- Packaged sweet and salty snacks
Enjoy these dairy products liberally
- Soy milk (unsweetened)
Enjoy these dairy products occasionally
- Sheep’s milk or goat’s milk products
- Feta cheese
- Pecorino cheese
Limit these dairy products to rarely or never
- Cow’s milk
- Cheese made from cow’s milk
Enjoy these sweeteners
Limit these sweeteners to rarely or never
- Added sugars such as those found in sweetened beverages, candy, and desserts
Enjoy these beverages liberally:
Enjoy these beverages occasionally
- Green tea
- Herbal teas
- Red wine
Limit these beverages to rarely or never
- Sweetened beverages
- Alcohol (other than red wine)
Enjoy fresh herbs, spices, and seasoning liberally
- This includes Mediterranean herbs, milk thistle, rosemary, turmeric, lemon, garlic, and miso
Your 7-Day Blue Zones Eating Plan
Follow this plan for a week to start eating like a centenarian. There are no recommended portion sizes or calorie counts on the blue zones diet — just be mindful and eat until you’re no longer hungry but not until you are full. Since people in the blue zones eat meat only sparingly, we’ve included vegetarian recipes here.
Breakfast Oatmeal with berries and nuts
Lunch Sardinian-style pizza
Snack Handful of nuts
Dinner Hearty minestrone soup
Breakfast Sweet potato hash with veggies
Lunch Black bean burger with lettuce and tomato on sourdough
Snack A handful of mixed nuts
Dinner Tofu steak with mushrooms
Breakfast Banana nut smoothie
Lunch Grain bowl with veggies and beans
Snack Miso soup with veggies
Breakfast Granola with nuts and fruit
Lunch Black bean and potato soup
Snack Roasted chickpeas
Dinner Ceviche with hearts of palm, onion, pepper, and cilantro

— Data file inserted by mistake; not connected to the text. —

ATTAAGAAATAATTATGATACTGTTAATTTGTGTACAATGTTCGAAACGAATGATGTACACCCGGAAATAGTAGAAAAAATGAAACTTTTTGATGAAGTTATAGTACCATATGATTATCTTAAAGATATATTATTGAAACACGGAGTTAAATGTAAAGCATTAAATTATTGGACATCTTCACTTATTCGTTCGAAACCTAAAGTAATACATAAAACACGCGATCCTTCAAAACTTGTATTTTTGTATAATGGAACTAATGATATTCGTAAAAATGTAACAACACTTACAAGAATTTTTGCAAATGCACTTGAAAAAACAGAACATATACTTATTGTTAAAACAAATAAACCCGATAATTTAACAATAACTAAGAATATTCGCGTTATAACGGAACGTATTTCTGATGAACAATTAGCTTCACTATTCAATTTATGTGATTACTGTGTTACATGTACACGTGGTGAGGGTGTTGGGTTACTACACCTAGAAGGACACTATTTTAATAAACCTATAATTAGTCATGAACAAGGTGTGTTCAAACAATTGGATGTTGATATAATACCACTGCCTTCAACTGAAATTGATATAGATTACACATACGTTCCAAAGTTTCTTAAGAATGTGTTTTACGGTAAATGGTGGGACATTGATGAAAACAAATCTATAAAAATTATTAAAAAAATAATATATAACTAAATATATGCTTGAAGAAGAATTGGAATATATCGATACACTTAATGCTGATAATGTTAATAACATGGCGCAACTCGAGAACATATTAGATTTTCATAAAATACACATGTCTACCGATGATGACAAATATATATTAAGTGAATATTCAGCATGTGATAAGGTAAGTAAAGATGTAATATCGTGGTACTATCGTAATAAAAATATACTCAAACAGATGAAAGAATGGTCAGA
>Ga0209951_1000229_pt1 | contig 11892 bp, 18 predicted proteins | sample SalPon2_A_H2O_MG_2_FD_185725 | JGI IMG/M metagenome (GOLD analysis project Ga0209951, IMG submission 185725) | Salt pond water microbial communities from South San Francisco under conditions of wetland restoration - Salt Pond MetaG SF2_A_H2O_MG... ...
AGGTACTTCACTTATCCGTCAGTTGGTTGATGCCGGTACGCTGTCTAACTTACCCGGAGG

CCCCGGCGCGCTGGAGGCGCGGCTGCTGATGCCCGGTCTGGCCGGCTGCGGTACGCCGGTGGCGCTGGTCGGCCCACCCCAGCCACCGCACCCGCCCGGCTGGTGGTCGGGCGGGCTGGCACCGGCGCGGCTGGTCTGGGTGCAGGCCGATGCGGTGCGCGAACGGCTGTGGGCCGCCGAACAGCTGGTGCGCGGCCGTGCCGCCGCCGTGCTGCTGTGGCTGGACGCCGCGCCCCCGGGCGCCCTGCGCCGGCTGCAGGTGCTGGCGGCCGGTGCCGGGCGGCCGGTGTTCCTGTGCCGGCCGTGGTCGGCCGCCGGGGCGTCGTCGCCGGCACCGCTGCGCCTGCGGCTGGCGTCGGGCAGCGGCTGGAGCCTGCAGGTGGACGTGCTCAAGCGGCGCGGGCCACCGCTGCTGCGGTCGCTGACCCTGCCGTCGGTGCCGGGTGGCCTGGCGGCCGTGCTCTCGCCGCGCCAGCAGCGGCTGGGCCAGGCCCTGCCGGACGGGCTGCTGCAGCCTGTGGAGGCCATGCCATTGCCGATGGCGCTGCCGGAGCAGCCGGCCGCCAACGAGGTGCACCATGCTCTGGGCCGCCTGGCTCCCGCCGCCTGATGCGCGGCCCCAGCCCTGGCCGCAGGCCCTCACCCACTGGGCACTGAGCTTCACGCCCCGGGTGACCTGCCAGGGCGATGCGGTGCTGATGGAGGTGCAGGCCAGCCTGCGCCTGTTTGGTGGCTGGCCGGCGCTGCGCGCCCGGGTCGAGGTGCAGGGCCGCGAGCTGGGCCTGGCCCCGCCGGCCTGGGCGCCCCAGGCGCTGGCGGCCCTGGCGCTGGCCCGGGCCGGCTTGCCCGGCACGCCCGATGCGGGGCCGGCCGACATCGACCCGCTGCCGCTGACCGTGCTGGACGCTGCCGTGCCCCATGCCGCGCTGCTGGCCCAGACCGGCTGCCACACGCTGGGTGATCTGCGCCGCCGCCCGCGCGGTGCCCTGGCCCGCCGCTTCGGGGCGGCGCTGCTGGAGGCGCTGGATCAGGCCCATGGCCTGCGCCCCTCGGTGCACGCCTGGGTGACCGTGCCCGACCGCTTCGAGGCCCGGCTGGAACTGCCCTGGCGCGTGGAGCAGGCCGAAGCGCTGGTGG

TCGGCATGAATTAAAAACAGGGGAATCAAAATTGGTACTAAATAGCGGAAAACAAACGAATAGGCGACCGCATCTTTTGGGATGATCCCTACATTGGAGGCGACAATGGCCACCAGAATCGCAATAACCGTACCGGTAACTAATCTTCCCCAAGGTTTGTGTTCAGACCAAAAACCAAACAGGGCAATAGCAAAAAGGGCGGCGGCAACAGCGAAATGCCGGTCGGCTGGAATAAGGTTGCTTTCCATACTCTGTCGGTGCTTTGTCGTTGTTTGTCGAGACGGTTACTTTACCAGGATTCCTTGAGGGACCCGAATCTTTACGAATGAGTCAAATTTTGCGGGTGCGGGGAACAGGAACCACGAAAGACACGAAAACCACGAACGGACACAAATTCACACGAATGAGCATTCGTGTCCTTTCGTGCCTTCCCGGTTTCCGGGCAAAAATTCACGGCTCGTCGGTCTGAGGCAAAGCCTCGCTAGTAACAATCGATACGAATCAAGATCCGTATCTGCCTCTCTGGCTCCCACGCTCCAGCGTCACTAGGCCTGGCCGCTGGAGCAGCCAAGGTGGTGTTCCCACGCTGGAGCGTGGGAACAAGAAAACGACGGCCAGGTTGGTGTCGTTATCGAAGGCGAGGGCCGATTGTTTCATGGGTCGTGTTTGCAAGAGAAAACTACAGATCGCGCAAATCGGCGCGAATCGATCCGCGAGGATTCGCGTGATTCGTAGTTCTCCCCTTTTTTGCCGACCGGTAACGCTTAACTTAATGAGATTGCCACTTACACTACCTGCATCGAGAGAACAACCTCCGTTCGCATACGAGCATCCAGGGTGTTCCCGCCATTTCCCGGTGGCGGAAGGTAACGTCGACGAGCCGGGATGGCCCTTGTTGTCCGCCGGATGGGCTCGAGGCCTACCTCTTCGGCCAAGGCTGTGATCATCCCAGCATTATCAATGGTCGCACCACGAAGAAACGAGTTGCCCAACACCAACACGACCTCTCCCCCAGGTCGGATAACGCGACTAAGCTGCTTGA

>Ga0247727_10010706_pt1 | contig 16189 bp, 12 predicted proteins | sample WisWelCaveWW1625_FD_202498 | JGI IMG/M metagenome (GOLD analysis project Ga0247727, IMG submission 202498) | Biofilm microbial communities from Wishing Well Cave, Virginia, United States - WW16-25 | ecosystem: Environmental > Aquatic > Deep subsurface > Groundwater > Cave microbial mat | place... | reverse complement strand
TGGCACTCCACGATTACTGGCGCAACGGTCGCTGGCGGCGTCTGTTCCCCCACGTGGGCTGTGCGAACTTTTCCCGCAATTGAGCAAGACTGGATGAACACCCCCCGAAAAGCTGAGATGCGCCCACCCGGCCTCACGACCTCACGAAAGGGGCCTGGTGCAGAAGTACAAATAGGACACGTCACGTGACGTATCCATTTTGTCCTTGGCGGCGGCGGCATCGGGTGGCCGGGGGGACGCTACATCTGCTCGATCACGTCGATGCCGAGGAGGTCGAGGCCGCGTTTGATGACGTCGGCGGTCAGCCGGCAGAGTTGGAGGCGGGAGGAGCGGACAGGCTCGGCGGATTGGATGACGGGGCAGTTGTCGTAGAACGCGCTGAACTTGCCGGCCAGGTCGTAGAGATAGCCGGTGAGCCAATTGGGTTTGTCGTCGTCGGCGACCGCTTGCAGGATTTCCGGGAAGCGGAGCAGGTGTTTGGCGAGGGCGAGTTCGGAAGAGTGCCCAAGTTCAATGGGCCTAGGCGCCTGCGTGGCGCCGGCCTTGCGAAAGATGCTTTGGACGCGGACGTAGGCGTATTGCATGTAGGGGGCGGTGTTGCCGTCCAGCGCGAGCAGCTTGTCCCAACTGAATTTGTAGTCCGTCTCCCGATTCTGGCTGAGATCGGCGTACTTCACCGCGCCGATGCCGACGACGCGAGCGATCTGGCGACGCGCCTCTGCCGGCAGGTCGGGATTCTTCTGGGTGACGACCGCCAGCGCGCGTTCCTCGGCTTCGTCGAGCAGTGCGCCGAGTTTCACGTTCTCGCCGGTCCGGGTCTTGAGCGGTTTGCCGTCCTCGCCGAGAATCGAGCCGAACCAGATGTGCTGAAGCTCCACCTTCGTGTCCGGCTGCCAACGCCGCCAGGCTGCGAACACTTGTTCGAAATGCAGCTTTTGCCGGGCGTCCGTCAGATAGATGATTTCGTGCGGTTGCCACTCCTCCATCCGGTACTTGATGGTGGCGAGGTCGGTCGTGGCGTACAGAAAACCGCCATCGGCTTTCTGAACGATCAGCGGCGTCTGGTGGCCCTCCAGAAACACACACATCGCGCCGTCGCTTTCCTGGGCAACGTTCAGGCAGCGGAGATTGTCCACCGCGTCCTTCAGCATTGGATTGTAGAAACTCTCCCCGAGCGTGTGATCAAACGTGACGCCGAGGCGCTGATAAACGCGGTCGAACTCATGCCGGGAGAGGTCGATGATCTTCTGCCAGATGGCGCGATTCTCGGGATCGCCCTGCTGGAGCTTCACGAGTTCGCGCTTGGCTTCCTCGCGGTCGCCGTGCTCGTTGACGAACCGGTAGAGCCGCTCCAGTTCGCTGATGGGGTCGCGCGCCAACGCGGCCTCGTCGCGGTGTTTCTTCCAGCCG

Breakfast Tropical fruit salad with nuts and coconut
Lunch Butternut squash soup
Snack Black bean dip with crudité
Dinner Vegetarian gumbo
Breakfast Veggie hash with corn and onions
Lunch Cream of pumpkin soup with soy milk and pepitas
Snack Hummus with veggies
Dinner Lentil salad with garlic and herbs
Breakfast Banana-berry smoothie with soy milk
Lunch Jackfruit poke
Snack Coconut chia pudding with almonds
Dinner Porcini mushroom risotto
Editorial Sources and Fact-Checking
- Buettner D, et al. Blue Zones: Lessons From the World’s Longest Lived.?American Journal of Lifestyle Medicine.?September 2016.
- Food Guidelines.?Blue Zones.
- Vegetarian Diet. MedlinePlus.
- Malik VS et al. Sugar-Sweetened Beverages and Cardiometabolic Health: An Update of the Evidence. Nutrients. August 2019.
- New Research: Excess Sodium Intake Remains Common in the United States.?Centers for Disease Control and Prevention. January 7, 2016.
- Get the Facts: Added Sugars.?Centers for Disease Control and Prevention. November 28, 2021.
- IARC Monographs Evaluate Consumption of Red Meat and Processed Meat.?World Health Organization. October 26, 2015.
- Wenjie Ma, et al. Dietary Fiber Intake, the Gut Microbiome, and Chronic Systemic Inflammation in a Cohort of Adult Men. Genome Medicine. June 2021.
- Martínez-González MA, Gea A, Ruiz-Canela M. The Mediterranean Diet and Cardiovascular Health: A Critical Review. Circulation Research. March 2019.
- Toi PL, et al. Preventive Role of Diet Interventions and Dietary Factors in Type 2 Diabetes Mellitus: An Umbrella Review. Nutrients. September 2020.
- Schacht SR, et al. Whole-Grain Intake and Pancreatic Cancer Risk — the Danish, Diet, Cancer, and Health Cohort. Journal of Nutrition. March 2021.
- Turati F, et al. Mediterranean Diet and Breast Cancer Risk. Nutrients. March 2018.